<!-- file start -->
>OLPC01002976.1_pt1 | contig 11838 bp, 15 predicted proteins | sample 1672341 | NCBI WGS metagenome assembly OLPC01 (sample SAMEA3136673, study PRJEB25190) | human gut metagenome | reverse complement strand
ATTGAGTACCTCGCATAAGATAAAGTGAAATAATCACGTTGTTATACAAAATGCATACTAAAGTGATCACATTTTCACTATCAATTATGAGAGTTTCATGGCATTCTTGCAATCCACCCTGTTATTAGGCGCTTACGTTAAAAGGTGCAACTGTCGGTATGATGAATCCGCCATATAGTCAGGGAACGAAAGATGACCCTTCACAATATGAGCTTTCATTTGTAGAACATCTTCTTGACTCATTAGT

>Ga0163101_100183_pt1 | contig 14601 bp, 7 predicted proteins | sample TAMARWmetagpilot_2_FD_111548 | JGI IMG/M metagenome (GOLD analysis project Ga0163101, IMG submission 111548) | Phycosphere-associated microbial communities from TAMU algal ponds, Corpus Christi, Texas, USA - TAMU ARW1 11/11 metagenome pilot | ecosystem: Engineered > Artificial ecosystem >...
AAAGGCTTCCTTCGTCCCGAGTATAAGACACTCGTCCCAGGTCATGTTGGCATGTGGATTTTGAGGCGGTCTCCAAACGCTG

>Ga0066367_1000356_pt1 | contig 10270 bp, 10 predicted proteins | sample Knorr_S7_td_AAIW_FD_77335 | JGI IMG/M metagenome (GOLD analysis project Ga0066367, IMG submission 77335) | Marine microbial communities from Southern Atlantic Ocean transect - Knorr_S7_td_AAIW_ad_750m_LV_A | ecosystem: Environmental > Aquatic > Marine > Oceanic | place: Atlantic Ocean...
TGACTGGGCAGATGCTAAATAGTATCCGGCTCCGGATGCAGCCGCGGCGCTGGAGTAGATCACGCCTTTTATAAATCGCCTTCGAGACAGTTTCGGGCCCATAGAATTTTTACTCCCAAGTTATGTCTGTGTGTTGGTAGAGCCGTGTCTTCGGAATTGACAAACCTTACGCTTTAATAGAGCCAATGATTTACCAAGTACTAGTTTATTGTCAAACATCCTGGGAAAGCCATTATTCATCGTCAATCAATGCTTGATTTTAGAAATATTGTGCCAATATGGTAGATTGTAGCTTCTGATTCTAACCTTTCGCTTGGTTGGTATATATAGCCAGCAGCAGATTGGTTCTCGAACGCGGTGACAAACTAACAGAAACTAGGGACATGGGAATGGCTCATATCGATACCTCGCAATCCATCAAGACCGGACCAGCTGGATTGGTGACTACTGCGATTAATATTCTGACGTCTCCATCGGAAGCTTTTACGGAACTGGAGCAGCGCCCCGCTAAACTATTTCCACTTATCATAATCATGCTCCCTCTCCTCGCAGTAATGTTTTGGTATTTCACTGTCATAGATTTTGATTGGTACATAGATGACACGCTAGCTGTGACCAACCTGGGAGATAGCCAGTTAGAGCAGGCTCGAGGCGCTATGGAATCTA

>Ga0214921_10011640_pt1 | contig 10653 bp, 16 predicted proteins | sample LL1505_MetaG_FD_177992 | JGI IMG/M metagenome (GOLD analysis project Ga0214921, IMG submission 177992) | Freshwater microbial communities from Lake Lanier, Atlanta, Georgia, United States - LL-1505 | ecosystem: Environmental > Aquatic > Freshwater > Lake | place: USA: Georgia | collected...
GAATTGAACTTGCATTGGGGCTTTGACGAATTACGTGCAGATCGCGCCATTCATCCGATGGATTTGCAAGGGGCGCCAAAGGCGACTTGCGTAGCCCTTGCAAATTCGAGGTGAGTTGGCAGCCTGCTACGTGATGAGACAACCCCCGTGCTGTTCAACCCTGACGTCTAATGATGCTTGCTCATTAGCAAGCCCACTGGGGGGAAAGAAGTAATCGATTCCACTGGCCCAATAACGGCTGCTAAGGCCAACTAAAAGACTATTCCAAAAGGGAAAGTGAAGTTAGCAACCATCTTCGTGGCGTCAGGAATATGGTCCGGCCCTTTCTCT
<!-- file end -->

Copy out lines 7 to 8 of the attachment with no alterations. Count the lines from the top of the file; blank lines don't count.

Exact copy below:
>Ga0214921_10011640_pt1 | contig 10653 bp, 16 predicted proteins | sample LL1505_MetaG_FD_177992 | JGI IMG/M metagenome (GOLD analysis project Ga0214921, IMG submission 177992) | Freshwater microbial communities from Lake Lanier, Atlanta, Georgia, United States - LL-1505 | ecosystem: Environmental > Aquatic > Freshwater > Lake | place: USA: Georgia | collected...
GAATTGAACTTGCATTGGGGCTTTGACGAATTACGTGCAGATCGCGCCATTCATCCGATGGATTTGCAAGGGGCGCCAAAGGCGACTTGCGTAGCCCTTGCAAATTCGAGGTGAGTTGGCAGCCTGCTACGTGATGAGACAACCCCCGTGCTGTTCAACCCTGACGTCTAATGATGCTTGCTCATTAGCAAGCCCACTGGGGGGAAAGAAGTAATCGATTCCACTGGCCCAATAACGGCTGCTAAGGCCAACTAAAAGACTATTCCAAAAGGGAAAGTGAAGTTAGCAACCATCTTCGTGGCGTCAGGAATATGGTCCGGCCCTTTCTCT